I spent my final year of nursing school training in an intensive care unit at one of the nation's top hospitals. For a student who had only previously taken care of relatively stable medical-surgical patients, having the privilege to work alongside such highly experienced nurses was a dream come true. My preceptor had been a nurse for almost 50 years, and she instilled in me as much wisdom as she could in just a few months. Together, we cared for some of the most critical patients in the region: those who had massive heart attacks, lung transplants, heart failure, or could be kept alive only by machines. Although these patients in the ICU were so fragile, I had never faced the reality of a patient's death until recently.
It was a Monday morning, and my preceptor and I were assigned to a young patient whose heart was failing him. He was kept alive by an extracorporeal membrane oxygenation (ECMO) machine that pumped his blood, almost like an artificial heart. Without this machine, he would die instantly. The ICU physician had explained to him the previous day that the only option left would be a heart transplant and that this surgery carried considerable risks, including death. If he even survived the surgery, the recovery would be long and painful. He had a tough decision to make.
As I walked into the patient's room, I noticed that he did not appear as one might think such a critically ill patient might. He was not sedated, but instead completely alert, reading the morning paper and eating breakfast. We chatted as I examined him, discussing the recently cold weather and the three inches of snow the city had gotten that night. If it were not for the tubes protruding from his chest, you couldn’t tell that this man was so close to death. But overnight, he had made up his mind.
He wanted the ECMO machine removed.
He knew this meant he would die, but he also knew that he would be dying with dignity, on his own terms. He wanted to donate his organs and tissues. At first, I was shocked. In my head, I wondered why he didn't want to go through with the heart transplant. Didn't he want the chance to live? He had so many years left!
However, as nurses, we are required to respect our patients' decisions, even if they differ from our own. My preceptor let him know that we understood and respected his decision. These medical interventions are only a small aspect of what nursing care truly is, and I was able to witness this firsthand.
Per the patient's request, my preceptor invited the hospital chaplain to come pray with him, had a cot delivered to the room so that the patient's mother could spend one last night with him, and coordinated with the ICU physician to set a time for the patient to go to the OR in the morning and have the machine removed, allowing him to die peacefully.
At first, I was left feeling equally depressed and disturbed knowing that this young, alert patient would die so soon. On the inside, I was angry that he did not want to continue living. However, as the day progressed, I came to understand, accept, and even support this man's decision to die with dignity. My preceptor and I made sure to let him know that he had fought his disease with strength and that his final decision to donate his organs and give others a new chance at life was exceptionally admirable.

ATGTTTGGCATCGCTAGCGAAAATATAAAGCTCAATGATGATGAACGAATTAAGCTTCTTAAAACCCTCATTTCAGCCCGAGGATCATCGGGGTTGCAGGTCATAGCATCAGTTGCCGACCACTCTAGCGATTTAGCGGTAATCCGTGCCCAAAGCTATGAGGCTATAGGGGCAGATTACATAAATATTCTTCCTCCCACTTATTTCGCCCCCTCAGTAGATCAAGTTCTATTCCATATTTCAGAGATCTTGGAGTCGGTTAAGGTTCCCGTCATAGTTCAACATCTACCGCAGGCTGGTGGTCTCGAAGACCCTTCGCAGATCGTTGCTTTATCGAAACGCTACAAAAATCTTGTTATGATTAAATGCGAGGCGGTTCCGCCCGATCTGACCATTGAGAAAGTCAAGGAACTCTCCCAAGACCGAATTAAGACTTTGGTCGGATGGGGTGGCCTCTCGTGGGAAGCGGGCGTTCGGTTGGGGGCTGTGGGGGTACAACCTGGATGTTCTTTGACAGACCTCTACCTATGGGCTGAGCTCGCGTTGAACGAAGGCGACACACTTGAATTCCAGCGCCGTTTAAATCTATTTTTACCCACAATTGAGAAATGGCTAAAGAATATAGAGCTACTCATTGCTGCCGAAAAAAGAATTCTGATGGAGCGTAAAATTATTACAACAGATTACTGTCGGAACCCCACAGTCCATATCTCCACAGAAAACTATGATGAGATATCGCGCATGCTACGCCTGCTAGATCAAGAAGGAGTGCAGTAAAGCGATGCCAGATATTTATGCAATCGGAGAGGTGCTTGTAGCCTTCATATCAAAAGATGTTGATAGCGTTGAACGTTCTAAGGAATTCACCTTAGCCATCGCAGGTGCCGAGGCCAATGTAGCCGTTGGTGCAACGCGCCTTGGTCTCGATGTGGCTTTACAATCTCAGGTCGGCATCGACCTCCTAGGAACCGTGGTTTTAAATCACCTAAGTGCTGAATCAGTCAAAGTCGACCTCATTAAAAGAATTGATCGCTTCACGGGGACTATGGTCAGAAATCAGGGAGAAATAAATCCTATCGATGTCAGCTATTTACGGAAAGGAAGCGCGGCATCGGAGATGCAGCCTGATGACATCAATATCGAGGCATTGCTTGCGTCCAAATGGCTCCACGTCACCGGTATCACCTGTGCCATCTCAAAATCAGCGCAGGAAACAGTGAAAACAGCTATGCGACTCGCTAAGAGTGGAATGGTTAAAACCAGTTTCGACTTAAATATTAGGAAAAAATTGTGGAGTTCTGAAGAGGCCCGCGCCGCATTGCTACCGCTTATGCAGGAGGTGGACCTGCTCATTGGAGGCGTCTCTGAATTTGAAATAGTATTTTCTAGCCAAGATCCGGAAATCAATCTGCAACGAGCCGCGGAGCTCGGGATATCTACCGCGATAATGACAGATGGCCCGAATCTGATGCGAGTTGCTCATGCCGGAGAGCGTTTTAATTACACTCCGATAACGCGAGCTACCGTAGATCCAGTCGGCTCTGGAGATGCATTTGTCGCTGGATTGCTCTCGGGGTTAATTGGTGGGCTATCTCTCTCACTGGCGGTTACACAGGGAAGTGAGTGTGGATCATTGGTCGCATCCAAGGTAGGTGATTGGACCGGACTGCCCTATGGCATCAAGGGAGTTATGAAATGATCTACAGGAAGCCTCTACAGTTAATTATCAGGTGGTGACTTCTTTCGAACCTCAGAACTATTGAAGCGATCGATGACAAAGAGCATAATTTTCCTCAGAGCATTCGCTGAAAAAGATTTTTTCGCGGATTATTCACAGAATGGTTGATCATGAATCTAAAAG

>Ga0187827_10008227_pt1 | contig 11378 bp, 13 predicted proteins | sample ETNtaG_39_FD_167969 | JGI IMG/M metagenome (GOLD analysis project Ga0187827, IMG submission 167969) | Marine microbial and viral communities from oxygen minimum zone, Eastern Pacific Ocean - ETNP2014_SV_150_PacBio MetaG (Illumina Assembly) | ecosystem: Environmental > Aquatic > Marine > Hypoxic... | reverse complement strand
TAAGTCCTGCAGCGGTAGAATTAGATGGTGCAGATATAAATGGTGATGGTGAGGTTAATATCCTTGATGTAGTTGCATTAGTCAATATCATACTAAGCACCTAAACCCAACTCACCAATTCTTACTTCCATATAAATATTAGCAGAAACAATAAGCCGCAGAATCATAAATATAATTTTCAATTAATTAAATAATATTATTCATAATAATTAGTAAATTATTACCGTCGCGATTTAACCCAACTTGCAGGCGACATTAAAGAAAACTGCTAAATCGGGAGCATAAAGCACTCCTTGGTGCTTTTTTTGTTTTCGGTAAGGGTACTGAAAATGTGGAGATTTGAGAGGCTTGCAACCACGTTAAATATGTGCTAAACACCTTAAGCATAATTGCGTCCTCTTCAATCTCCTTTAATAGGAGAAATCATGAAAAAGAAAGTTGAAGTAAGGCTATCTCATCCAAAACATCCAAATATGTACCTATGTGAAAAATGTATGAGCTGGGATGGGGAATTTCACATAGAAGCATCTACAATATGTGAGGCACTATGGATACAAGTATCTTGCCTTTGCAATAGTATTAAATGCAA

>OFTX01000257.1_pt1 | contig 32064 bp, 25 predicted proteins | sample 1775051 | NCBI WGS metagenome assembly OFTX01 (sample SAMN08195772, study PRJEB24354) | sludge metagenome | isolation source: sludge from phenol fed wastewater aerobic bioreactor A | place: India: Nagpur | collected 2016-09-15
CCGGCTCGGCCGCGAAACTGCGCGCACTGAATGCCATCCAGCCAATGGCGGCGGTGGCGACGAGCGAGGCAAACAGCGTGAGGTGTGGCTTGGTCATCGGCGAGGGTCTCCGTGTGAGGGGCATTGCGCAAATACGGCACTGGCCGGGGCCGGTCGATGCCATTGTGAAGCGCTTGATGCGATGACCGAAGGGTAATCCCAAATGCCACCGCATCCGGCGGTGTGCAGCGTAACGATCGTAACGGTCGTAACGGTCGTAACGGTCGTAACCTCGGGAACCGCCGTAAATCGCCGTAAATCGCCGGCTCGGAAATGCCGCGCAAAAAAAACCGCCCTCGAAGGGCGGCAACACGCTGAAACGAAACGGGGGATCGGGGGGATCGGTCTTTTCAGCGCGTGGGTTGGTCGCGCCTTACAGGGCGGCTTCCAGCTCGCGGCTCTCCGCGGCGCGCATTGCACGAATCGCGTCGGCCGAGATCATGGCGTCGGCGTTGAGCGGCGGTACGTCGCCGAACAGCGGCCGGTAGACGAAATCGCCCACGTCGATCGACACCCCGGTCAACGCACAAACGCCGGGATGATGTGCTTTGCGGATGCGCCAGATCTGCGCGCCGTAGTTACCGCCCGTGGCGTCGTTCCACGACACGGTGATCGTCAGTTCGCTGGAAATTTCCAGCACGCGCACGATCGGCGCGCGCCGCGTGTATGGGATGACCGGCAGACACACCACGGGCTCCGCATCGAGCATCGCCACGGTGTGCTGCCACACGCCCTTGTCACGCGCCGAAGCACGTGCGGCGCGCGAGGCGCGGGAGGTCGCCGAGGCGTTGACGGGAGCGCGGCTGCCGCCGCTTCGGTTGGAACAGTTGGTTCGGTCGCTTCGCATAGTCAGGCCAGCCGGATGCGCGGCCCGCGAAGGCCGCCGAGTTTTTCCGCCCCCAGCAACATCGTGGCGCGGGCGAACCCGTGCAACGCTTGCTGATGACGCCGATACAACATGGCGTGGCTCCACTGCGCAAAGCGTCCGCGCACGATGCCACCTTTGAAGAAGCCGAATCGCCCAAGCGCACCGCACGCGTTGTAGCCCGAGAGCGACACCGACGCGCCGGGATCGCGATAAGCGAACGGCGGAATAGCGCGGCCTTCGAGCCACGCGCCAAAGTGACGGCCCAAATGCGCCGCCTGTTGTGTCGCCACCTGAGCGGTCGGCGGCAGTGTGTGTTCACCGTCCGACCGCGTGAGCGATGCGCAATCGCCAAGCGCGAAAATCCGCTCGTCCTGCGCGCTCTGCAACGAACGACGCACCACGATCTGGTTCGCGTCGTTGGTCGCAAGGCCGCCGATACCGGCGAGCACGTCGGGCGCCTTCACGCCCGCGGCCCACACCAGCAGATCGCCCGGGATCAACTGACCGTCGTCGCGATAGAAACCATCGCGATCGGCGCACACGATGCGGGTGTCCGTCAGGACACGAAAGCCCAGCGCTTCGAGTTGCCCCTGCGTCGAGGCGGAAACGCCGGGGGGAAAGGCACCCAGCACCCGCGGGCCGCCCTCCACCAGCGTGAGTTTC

That evening, the organ transplant team came to obtain the patient's consent for his donation. He slept soundly, with his mom next to him, and in the morning, he was taken to the operating room. As the doctors and nurses rolled his bed to the elevators, staff lined the hallways for an “honor walk,” paying respect to the patient and thanking him for his gift of life. Among this conglomeration of people dressed in every shade of blue scrubs, some people bowed their heads, others offered the patient a smile, shook his hand, or shed a tear. Admittedly, I was one of the many who cried, although mine were not completely tears of sadness.
The patient passed away that morning, surrounded by his family members and our ICU team. After his family said their final goodbyes, the patient donated numerous organs to patients all across the country. In the ultimate act of selflessness, he made the best out of the terrible illness he had.
For many seasoned healthcare professionals, death is not something to be feared. In fact, accepting the reality and inevitability of death is a crucial element of their career—something I have come to find truly admirable. As I grow older, I've begun to accept this inevitable consequence of being alive: all people must die. One day, I will take my last breath, my heart will beat one last time, and I will cease to remain, just as you eventually will, too. However, what we do have authority over is how we spend our limited time on this Earth. So, exhibit kindness to others, be a good friend and neighbor, and show your family that you love them. In the end, these are the elements of your existence that endure all constraints and limitations that this world has placed on our physical bodies, and ultimately have the capacity to affect others long after any of the 37.2 trillion cells in our bodies have ceased to function.
In the words of Ernest Hemingway, “Every man’s life ends the same way. It is only the details of how he lived and how he died that distinguish one man from another.”
Erika Gotway, MSN, RN, is a graduate of Saint Louis University School of Nursing and a member of Sigma’s Delta Lambda at-Large Chapter in St. Louis, Missouri, USA